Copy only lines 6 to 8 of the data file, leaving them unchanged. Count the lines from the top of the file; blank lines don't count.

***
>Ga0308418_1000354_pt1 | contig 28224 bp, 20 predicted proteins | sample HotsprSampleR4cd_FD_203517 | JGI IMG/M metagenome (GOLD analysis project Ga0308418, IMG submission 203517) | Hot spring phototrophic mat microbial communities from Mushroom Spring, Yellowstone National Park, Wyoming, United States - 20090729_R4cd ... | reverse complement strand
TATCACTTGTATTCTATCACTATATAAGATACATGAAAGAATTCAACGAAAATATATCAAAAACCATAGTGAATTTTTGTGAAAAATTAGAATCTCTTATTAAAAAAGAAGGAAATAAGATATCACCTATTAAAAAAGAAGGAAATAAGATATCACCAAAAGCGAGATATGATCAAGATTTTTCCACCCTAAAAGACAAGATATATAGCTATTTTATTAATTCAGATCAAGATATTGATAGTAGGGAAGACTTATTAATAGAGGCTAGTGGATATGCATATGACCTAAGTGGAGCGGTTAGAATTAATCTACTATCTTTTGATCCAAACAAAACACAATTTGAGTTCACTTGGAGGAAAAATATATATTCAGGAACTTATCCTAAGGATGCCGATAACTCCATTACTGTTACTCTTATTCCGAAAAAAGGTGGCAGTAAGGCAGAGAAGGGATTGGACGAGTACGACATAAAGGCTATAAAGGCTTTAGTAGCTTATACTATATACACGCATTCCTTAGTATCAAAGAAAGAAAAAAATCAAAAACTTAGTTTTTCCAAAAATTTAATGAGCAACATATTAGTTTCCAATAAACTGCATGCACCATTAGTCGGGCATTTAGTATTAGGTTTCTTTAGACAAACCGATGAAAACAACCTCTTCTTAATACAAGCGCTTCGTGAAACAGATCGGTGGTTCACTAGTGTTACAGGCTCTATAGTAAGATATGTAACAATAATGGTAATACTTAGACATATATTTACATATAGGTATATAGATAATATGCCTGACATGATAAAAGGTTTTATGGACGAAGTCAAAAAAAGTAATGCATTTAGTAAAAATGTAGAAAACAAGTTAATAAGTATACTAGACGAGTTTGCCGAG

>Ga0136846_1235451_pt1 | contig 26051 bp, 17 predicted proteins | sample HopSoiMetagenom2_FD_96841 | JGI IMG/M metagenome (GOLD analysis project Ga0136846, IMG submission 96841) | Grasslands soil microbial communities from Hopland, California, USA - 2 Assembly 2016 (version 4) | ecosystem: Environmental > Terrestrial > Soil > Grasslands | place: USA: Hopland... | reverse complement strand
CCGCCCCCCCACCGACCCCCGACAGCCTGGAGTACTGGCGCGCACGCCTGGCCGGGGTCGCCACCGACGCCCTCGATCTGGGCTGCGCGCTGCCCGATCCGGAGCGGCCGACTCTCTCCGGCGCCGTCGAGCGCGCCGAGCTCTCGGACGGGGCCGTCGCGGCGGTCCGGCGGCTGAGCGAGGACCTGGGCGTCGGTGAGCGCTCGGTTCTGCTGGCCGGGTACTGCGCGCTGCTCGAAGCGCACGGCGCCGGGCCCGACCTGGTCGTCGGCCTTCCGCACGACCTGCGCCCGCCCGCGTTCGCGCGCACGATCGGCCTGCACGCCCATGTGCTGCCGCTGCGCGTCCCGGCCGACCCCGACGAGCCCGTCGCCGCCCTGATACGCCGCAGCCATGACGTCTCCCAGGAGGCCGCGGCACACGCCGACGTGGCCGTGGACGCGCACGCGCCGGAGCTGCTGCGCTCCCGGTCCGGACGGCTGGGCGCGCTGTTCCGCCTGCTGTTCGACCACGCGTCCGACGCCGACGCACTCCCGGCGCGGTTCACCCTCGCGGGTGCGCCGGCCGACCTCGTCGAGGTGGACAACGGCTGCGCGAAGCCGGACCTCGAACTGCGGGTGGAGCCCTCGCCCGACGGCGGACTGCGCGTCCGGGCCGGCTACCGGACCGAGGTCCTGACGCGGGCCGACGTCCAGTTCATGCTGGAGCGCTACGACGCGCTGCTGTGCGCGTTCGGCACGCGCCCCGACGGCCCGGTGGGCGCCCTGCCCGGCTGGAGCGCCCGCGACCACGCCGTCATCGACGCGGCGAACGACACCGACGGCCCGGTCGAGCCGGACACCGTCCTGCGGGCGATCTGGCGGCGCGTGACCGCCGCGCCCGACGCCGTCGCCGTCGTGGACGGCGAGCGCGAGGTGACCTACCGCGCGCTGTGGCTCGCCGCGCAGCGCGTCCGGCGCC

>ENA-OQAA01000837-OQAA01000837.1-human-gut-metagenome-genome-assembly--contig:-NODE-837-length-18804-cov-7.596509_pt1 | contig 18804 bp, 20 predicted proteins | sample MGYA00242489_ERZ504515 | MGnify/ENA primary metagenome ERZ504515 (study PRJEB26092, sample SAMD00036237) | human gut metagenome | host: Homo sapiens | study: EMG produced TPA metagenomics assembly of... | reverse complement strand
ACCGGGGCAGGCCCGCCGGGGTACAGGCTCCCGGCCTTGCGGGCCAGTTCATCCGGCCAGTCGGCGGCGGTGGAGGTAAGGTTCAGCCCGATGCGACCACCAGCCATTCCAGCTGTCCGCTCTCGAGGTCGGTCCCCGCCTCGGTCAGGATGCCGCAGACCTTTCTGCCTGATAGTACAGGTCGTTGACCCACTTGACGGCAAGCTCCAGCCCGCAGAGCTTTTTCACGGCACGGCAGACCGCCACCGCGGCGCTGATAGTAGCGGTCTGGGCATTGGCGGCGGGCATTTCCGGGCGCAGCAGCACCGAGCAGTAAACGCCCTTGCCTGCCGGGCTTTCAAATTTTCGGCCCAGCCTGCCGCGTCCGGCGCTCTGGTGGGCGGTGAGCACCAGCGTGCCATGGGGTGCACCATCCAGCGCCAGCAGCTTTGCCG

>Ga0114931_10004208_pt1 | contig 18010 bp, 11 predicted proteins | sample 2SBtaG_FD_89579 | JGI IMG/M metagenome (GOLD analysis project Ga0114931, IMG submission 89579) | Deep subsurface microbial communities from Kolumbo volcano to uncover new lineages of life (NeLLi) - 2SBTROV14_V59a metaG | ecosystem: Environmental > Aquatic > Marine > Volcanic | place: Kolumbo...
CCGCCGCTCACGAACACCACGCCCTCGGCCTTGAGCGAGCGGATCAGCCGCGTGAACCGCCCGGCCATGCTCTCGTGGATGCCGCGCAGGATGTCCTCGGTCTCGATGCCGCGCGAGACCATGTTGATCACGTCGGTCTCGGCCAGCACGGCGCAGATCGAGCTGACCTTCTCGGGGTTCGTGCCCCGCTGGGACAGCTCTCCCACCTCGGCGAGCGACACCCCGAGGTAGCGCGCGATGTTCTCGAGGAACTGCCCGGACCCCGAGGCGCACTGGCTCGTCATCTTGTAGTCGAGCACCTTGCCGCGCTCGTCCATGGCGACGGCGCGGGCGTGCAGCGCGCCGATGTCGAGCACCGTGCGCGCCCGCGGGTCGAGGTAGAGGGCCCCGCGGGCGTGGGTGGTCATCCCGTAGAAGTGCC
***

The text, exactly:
ACCGGGGCAGGCCCGCCGGGGTACAGGCTCCCGGCCTTGCGGGCCAGTTCATCCGGCCAGTCGGCGGCGGTGGAGGTAAGGTTCAGCCCGATGCGACCACCAGCCATTCCAGCTGTCCGCTCTCGAGGTCGGTCCCCGCCTCGGTCAGGATGCCGCAGACCTTTCTGCCTGATAGTACAGGTCGTTGACCCACTTGACGGCAAGCTCCAGCCCGCAGAGCTTTTTCACGGCACGGCAGACCGCCACCGCGGCGCTGATAGTAGCGGTCTGGGCATTGGCGGCGGGCATTTCCGGGCGCAGCAGCACCGAGCAGTAAACGCCCTTGCCTGCCGGGCTTTCAAATTTTCGGCCCAGCCTGCCGCGTCCGGCGCTCTGGTGGGCGGTGAGCACCAGCGTGCCATGGGGTGCACCATCCAGCGCCAGCAGCTTTGCCG

>Ga0114931_10004208_pt1 | contig 18010 bp, 11 predicted proteins | sample 2SBtaG_FD_89579 | JGI IMG/M metagenome (GOLD analysis project Ga0114931, IMG submission 89579) | Deep subsurface microbial communities from Kolumbo volcano to uncover new lineages of life (NeLLi) - 2SBTROV14_V59a metaG | ecosystem: Environmental > Aquatic > Marine > Volcanic | place: Kolumbo...
CCGCCGCTCACGAACACCACGCCCTCGGCCTTGAGCGAGCGGATCAGCCGCGTGAACCGCCCGGCCATGCTCTCGTGGATGCCGCGCAGGATGTCCTCGGTCTCGATGCCGCGCGAGACCATGTTGATCACGTCGGTCTCGGCCAGCACGGCGCAGATCGAGCTGACCTTCTCGGGGTTCGTGCCCCGCTGGGACAGCTCTCCCACCTCGGCGAGCGACACCCCGAGGTAGCGCGCGATGTTCTCGAGGAACTGCCCGGACCCCGAGGCGCACTGGCTCGTCATCTTGTAGTCGAGCACCTTGCCGCGCTCGTCCATGGCGACGGCGCGGGCGTGCAGCGCGCCGATGTCGAGCACCGTGCGCGCCCGCGGGTCGAGGTAGAGGGCCCCGCGGGCGTGGGTGGTCATCCCGTAGAAGTGCC